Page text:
Dangerous divergences

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Dangerous divergences

A big chess game is being played over the fate of the Korean Peninsula. A surprise meeting between China’s President Xi Jinping and North Korean leader Kim Jong-un was held earlier this week ahead of an inter-Korean summit in April and another one between Kim and U.S. President Donald Trump probably in May. Japan’s Prime Minister Shinzo Abe is pushing for a summit with Kim in early June.

The goal of the game being played at a dizzying speed is the denuclearization of North Korea. But all parties involved have different approaches. The United States wants a complete, verifiable and irreversible dismantlement of the North’s nuclear weapons, which is similar to the nuclear deal with Libya based on scrapping the nuclear weapons first and giving compensation later. South Korea wants to cut the Gordian knot: resolving the nuclear issue and ensuring the security of North Korea’s regime with a single stroke. Japan takes sides with the United States.

Pyongyang prefers “phased, simultaneous measures” — in other words, North Korea getting rewards for each phase of denuclearization, which is compatible with China’s approach. Russia backs China’s solution. The denuclearization debate could return to the six-party talks of the past.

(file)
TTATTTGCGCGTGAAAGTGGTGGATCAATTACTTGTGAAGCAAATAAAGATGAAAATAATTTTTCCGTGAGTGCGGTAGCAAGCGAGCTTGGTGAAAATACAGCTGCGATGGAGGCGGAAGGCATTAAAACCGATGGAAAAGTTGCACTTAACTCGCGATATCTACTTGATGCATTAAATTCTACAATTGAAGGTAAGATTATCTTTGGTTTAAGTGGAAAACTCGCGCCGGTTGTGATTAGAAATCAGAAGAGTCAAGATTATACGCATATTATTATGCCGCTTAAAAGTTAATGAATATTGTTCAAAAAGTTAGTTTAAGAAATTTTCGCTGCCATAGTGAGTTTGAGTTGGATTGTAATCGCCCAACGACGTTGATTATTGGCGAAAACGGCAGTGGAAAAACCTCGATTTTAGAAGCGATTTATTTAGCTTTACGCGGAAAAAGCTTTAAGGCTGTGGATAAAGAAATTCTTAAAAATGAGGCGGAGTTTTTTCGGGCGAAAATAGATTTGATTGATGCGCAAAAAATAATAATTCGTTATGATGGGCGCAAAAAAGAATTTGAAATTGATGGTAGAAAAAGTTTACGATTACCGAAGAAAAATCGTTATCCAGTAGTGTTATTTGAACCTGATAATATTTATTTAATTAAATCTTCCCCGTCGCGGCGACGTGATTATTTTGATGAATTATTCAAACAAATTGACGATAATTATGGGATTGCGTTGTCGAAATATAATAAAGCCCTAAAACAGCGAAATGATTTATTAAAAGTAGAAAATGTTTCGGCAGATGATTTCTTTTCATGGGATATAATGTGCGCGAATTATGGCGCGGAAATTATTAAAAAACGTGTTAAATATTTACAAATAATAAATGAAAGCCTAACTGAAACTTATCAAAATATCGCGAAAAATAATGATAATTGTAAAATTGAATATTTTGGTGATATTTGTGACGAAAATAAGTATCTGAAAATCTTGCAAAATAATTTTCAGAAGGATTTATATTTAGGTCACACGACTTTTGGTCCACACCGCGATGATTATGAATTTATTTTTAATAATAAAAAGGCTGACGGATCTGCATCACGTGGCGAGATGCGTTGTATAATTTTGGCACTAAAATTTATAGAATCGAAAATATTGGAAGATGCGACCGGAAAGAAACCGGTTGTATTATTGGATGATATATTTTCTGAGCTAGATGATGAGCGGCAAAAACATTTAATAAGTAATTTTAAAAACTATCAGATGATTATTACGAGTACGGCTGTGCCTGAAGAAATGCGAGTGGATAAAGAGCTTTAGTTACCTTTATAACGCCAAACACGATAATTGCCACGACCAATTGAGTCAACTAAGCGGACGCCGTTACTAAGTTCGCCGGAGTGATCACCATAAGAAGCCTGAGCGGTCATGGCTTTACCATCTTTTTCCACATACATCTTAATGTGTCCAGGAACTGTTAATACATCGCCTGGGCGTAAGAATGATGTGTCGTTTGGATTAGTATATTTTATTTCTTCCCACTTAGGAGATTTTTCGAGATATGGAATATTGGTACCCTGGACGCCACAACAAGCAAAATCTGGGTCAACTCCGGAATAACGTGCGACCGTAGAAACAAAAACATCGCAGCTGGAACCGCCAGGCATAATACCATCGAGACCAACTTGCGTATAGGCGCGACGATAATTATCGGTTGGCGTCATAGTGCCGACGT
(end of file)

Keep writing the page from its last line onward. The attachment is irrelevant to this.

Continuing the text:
The climax of the game is Kim’s summit with Trump. The best possible scenario is an agreement to create a road map to denuclearization and peace on the peninsula. The worst scenario is Trump storming out of a summit with Kim after discerning a lack of sincerity. The latter would lead to disastrous results. China would ease sanctions on North Korea. If that happens, we can expect one of two paths: a de facto recognition of North Korea as a nuclear weapons state or a U.S. military strike on the rogue state.

An inter-Korean summit slated for April 27 carries great significance as it must help avert a war. But a senior Blue House official said Friday that the Libyan solution cannot be applied to North Korea. That directly collides with Washington’s approach.

If the Blue House official’s remarks reflect the Moon administration’s position, this is a big problem. One of the biggest reasons for Pyongyang to come to the bargaining table is the international community’s concerted action on the sanctions front. If that unity falls apart, there’s no hope for a resolution of the problem. Our government must not forget that the best solution was maximum pressure on North Korea. It is time for Moon’s administration to sing from the same hymn sheet as Trump’s.

JoongAng Ilbo, March 31, Page 34
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